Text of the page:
IV. DESIGN AND IMPLEMENTATION OF A MULTIFUNCTION CONTROLLER

The internal configuration of the LED lighting control system for landscape lighting comprises a power supply unit, an AVR control unit, a CLCD output section unit, and an LED control unit.

A. Power Supply Unit

A switched-mode power supply (SMPS), a device that converts DC voltage into a square wave voltage using IC devices, such as power transistors, and outputs DC voltage after smoothing using a filter was used to apply power to the LED lighting control board. The maximum voltage used in the control board was 12 V DC; thus, an AC/DC converter was used to convert 220 V AC to 12 V DC.

B. AVR Control Unit

The MCU of this system used the ATmega128 model, which is an 8-bit RISC microcontroller from Atmel.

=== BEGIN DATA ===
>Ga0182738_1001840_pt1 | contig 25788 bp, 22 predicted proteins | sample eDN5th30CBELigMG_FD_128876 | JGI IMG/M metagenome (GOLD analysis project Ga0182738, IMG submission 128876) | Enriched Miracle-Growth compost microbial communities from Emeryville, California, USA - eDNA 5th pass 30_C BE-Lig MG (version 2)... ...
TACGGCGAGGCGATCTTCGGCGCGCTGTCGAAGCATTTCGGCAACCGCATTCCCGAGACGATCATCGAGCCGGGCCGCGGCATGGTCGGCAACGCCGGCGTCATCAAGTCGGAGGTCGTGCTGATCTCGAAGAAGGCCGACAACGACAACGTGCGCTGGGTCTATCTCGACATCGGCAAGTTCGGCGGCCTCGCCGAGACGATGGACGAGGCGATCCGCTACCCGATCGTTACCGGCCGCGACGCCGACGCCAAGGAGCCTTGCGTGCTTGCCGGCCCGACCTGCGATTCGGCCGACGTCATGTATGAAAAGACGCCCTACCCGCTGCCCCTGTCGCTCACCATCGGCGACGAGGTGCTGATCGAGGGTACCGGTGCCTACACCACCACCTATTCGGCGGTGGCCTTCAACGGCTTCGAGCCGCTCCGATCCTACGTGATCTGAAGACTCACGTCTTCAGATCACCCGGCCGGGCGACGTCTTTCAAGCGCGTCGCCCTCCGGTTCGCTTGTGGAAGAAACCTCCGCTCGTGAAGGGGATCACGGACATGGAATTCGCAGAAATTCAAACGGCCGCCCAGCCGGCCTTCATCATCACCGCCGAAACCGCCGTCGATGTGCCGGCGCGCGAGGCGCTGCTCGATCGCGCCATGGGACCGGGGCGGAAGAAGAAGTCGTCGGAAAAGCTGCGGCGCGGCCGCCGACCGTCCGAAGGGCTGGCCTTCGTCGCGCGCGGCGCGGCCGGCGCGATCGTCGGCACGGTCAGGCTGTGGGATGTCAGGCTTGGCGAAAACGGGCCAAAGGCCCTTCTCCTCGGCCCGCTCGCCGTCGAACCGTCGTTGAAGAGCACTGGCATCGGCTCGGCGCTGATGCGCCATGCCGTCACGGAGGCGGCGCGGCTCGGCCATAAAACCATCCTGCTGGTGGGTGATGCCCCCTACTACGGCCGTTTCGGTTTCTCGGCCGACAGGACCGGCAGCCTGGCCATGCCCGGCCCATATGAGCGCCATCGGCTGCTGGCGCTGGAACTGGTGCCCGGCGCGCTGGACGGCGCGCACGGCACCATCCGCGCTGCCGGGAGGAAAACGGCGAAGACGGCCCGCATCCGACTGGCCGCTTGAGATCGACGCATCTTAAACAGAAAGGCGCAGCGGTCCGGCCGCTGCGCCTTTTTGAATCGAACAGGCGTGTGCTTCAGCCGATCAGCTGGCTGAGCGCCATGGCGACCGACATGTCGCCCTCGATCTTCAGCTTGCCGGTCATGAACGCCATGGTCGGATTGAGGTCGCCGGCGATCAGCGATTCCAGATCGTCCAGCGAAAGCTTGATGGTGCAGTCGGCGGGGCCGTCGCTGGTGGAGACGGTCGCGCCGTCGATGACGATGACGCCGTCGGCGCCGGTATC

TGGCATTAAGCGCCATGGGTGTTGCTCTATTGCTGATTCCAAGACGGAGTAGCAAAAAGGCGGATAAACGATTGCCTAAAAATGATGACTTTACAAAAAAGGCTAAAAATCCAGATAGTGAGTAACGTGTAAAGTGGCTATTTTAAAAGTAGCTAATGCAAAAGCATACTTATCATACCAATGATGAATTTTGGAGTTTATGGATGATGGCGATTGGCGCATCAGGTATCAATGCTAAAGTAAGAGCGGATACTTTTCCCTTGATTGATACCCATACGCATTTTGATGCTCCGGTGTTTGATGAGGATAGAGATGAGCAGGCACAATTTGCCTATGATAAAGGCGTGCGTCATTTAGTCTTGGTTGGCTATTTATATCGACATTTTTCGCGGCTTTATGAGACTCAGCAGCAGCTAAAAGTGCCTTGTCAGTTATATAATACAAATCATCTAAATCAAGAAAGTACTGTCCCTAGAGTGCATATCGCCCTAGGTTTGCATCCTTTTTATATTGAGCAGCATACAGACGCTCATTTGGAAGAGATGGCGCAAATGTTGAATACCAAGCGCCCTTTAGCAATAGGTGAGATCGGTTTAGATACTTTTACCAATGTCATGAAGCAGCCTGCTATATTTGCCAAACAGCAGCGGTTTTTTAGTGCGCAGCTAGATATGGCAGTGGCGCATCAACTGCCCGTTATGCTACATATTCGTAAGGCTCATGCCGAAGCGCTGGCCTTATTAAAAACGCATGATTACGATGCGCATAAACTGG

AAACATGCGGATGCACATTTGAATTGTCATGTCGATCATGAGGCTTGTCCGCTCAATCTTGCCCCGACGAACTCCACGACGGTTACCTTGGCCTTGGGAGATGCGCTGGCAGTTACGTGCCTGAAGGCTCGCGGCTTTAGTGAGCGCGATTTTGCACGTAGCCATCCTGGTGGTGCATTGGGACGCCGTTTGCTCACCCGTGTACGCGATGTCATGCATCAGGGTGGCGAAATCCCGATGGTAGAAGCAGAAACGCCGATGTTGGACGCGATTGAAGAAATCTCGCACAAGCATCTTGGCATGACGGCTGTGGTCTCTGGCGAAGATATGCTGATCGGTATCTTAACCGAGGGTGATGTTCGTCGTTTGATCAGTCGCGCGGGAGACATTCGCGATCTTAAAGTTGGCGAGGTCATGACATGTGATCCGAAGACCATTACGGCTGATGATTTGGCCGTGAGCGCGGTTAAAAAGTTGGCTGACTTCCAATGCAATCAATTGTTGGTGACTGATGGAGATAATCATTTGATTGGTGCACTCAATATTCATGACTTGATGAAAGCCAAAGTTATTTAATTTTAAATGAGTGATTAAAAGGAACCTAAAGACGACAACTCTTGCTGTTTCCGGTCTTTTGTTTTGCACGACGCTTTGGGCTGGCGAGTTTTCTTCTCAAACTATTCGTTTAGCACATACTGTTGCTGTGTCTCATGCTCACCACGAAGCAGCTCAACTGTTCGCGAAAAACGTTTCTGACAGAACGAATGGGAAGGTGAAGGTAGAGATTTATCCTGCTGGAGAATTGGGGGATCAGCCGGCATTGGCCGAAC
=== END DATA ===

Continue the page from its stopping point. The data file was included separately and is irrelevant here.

The AVR control unit receives the ADC values of the illuminance and temperature sensors; the humidity sensor controls the color of each RGB LED module. Color control of the RGB LED DRIVE was performed through a timer/ counter function. Utilizing this function, we created a pulsewidth modulation (PWM) output to adjust the luminance ratio of red, green, and blue. A 16-bit counter was used as the timer/counter. Among the various modes, such as FAST PWM and CTC modes, the CTC mode was used. During counting, the CTC mode continuously compared the counting and OCR values and outputted a matching signal when the counting and OCR values were equal, thereby outputting a pulse waveform to the waveform generator.

C. CLCD Output Section Unit